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Condensed Matter Seminars

ics Condensed Matter
Thursday, November 8, 2001
4:00 PM
Physics Building, Room 204
Note special time.
Note special room.
Robert F. Berg [Host: G. Hess]
"Polymer-like viscosity near the critical point of xenon"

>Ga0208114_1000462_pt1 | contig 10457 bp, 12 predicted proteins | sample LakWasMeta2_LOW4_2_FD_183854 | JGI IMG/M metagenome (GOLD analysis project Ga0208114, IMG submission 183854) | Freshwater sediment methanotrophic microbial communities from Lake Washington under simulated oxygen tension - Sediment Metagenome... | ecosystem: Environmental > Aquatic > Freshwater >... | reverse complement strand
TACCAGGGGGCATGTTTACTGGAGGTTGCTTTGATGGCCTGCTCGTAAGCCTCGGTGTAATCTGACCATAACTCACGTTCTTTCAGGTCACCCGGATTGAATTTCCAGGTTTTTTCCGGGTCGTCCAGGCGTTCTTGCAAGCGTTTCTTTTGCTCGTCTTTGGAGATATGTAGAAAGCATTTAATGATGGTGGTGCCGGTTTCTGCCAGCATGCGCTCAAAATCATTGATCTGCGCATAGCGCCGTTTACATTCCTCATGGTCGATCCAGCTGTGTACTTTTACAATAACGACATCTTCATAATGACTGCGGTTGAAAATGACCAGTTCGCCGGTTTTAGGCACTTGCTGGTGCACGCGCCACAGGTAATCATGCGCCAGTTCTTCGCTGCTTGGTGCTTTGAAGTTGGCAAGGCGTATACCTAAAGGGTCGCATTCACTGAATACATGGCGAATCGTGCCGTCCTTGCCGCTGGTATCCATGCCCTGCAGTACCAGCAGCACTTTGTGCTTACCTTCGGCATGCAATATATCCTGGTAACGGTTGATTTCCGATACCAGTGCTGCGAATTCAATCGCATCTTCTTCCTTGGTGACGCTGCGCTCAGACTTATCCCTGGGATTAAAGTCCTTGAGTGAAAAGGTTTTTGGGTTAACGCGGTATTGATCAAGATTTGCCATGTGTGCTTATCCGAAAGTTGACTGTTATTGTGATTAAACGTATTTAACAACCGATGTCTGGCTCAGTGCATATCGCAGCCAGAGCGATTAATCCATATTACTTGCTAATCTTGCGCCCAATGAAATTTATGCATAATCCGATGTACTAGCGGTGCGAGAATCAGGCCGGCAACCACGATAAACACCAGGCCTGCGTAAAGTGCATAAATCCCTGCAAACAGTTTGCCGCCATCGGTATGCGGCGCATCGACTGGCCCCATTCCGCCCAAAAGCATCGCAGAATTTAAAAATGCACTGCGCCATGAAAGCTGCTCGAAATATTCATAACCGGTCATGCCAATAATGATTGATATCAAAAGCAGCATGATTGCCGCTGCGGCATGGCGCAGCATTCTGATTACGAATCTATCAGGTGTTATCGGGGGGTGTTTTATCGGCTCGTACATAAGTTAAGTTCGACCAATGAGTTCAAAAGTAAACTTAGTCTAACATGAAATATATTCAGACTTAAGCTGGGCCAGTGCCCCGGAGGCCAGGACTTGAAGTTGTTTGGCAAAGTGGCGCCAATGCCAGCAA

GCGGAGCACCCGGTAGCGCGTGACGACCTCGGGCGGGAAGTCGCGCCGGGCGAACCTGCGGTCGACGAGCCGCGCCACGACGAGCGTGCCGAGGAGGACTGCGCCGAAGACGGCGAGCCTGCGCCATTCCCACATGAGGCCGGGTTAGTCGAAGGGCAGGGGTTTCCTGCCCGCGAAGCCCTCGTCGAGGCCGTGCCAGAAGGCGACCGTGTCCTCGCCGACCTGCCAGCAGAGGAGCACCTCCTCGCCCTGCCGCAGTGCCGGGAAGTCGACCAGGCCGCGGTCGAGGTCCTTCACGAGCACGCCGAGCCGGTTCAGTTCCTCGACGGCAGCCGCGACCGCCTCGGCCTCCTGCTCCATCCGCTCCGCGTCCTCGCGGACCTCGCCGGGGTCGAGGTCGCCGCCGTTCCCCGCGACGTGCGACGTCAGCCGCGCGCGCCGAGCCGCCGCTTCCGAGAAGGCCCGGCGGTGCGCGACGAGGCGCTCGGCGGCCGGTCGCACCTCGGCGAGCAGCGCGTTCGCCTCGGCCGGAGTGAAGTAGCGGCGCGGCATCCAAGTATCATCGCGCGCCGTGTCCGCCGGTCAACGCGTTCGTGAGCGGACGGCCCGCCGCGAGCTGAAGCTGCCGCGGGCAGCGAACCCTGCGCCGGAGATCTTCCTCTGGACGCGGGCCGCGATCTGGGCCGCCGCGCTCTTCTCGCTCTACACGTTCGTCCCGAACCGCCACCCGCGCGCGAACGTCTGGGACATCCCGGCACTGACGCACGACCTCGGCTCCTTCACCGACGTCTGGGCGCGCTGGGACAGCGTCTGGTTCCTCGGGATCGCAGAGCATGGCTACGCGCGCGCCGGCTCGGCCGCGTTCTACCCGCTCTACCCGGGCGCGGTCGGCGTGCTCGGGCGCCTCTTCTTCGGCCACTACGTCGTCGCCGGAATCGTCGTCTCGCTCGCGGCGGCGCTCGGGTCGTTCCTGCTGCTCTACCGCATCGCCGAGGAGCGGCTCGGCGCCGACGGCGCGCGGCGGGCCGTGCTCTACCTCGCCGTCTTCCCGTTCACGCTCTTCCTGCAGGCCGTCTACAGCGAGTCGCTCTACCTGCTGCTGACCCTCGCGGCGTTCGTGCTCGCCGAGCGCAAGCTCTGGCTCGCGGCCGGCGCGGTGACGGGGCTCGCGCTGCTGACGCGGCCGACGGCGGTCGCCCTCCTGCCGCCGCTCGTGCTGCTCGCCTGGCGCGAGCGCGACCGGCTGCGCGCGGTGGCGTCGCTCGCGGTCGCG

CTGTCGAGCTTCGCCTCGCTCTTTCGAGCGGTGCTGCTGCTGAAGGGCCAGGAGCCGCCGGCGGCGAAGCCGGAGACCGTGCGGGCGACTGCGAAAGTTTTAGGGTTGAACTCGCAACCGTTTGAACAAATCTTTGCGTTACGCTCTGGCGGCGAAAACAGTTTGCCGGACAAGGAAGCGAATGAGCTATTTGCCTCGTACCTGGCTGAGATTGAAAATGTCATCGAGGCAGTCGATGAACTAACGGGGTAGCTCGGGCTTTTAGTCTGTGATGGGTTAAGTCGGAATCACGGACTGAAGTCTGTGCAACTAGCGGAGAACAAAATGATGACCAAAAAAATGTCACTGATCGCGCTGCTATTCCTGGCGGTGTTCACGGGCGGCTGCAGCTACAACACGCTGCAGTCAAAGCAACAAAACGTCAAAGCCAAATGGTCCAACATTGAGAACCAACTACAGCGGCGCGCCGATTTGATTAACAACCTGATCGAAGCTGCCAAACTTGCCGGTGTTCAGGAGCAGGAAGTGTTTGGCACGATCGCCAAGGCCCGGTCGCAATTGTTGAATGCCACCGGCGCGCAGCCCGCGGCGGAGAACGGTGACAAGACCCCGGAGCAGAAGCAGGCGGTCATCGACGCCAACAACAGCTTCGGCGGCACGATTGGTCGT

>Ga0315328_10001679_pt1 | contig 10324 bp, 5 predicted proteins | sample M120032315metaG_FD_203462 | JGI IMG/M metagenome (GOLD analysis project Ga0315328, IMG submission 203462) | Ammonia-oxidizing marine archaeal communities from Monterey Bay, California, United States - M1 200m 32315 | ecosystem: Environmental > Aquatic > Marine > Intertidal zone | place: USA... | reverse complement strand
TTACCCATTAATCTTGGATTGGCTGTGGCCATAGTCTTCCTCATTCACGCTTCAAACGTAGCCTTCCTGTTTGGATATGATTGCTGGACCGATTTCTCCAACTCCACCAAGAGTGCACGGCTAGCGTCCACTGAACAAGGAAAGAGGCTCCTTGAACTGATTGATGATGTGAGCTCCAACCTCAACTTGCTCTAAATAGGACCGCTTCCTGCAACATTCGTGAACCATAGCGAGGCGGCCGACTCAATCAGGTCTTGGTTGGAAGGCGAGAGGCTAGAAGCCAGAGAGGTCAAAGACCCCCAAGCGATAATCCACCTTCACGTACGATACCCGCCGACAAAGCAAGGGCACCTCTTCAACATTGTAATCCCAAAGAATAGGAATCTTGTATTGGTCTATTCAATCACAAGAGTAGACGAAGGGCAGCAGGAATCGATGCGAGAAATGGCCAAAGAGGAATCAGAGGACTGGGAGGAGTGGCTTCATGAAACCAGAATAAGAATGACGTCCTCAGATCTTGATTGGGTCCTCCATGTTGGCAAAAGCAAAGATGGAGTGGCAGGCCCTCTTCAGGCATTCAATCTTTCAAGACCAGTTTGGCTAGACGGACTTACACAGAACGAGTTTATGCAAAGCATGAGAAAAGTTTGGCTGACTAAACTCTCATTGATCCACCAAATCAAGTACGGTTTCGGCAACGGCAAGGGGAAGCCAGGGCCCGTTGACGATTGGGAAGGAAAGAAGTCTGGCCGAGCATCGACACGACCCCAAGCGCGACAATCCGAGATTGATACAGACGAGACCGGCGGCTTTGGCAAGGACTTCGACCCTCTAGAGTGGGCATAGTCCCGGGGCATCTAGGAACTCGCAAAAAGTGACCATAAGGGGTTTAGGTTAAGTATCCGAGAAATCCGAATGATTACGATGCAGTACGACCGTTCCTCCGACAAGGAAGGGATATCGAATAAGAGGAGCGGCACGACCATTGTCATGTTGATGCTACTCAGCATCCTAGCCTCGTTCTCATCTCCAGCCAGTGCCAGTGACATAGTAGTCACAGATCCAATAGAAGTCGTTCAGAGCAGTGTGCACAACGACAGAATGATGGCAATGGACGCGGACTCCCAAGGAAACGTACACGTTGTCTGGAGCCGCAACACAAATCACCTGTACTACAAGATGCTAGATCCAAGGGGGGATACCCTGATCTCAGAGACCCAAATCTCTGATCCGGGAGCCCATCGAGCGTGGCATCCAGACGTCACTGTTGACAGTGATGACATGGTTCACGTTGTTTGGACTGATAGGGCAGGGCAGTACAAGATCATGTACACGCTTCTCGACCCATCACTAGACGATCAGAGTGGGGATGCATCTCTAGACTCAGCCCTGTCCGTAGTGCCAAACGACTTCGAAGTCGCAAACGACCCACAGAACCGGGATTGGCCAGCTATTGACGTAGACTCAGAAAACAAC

This talk will describe two measurements of viscosity very close to xenon's critical point. The first experiment measured the viscosity increase caused by near-critical conditions. It revealed that, close to the critical point, xenon is partly elastic: It can stretch as well as flow. The second experiment, planned for 2002, will look for the shear-rate-induced viscosity decrease predicted by theory. Such "viscoelasticity" and "shear-thinning" are ordinarily seen only in much more complicated fluids such as polymer solutions. Both experiments are designed for the Space Shuttle. We required the Space Shuttle's microgravity because Earth's gravity compresses any fluid near its critical point. A layer of fluid even as thin as a dime collapses under its own weight, increasing the density at the bottom of the sample and distorting the data. Conducting the experiments on the Space Shuttle reduces these density differences by a factor of 100.

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